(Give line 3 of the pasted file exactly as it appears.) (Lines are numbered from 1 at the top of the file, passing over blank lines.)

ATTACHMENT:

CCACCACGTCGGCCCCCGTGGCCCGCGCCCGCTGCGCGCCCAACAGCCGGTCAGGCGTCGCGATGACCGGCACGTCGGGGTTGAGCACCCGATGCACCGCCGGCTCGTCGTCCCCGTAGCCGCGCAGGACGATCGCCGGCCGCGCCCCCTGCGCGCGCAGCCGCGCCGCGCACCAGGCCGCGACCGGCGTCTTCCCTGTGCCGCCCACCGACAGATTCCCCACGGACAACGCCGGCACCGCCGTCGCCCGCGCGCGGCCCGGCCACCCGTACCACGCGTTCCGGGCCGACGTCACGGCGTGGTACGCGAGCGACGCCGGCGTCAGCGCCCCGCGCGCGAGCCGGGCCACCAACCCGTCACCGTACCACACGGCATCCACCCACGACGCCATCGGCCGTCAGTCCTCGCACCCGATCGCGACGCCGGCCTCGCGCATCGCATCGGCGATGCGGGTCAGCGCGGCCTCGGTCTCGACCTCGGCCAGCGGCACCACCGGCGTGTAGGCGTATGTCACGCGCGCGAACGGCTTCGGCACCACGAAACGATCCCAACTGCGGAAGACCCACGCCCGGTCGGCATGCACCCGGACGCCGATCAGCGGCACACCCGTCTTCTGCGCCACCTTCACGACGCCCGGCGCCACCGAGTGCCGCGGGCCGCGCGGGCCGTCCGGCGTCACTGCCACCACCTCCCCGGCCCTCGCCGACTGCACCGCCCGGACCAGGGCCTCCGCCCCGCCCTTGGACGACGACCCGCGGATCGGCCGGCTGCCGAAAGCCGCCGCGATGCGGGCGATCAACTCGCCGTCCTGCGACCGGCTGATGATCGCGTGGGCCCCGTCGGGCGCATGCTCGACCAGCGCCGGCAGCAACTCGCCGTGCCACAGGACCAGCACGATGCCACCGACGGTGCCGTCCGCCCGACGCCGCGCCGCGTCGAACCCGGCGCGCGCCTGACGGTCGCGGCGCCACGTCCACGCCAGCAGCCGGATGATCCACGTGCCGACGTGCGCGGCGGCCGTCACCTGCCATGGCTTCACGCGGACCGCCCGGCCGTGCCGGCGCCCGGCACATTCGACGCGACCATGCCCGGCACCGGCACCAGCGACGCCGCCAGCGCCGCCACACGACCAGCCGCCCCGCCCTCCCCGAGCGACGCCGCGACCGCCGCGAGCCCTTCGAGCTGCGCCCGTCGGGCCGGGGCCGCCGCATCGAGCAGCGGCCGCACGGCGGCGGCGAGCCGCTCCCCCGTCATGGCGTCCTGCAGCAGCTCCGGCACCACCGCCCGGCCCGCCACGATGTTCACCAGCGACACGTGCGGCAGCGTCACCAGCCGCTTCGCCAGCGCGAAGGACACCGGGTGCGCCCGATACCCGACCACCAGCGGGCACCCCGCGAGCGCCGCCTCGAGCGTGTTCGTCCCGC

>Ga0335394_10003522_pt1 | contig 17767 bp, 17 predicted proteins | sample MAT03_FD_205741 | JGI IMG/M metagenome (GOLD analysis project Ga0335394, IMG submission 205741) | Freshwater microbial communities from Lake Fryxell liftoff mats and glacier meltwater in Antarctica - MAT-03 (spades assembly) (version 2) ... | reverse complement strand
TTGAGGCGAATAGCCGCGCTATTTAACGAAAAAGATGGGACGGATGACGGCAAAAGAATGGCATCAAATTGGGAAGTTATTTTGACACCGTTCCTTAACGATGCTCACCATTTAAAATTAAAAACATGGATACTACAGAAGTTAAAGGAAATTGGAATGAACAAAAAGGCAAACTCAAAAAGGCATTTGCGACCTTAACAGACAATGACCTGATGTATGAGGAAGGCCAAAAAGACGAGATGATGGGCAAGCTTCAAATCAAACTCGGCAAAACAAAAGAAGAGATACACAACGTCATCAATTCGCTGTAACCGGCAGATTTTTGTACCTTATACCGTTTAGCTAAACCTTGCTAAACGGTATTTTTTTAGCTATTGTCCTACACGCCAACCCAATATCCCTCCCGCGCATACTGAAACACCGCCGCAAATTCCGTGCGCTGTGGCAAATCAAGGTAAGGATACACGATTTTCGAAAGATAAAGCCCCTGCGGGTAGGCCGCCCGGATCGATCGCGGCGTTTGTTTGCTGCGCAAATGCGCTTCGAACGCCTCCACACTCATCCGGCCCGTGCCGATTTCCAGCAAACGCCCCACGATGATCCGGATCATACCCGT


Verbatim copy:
TTGAGGCGAATAGCCGCGCTATTTAACGAAAAAGATGGGACGGATGACGGCAAAAGAATGGCATCAAATTGGGAAGTTATTTTGACACCGTTCCTTAACGATGCTCACCATTTAAAATTAAAAACATGGATACTACAGAAGTTAAAGGAAATTGGAATGAACAAAAAGGCAAACTCAAAAAGGCATTTGCGACCTTAACAGACAATGACCTGATGTATGAGGAAGGCCAAAAAGACGAGATGATGGGCAAGCTTCAAATCAAACTCGGCAAAACAAAAGAAGAGATACACAACGTCATCAATTCGCTGTAACCGGCAGATTTTTGTACCTTATACCGTTTAGCTAAACCTTGCTAAACGGTATTTTTTTAGCTATTGTCCTACACGCCAACCCAATATCCCTCCCGCGCATACTGAAACACCGCCGCAAATTCCGTGCGCTGTGGCAAATCAAGGTAAGGATACACGATTTTCGAAAGATAAAGCCCCTGCGGGTAGGCCGCCCGGATCGATCGCGGCGTTTGTTTGCTGCGCAAATGCGCTTCGAACGCCTCCACACTCATCCGGCCCGTGCCGATTTCCAGCAAACGCCCCACGATGATCCGGATCATACCCGT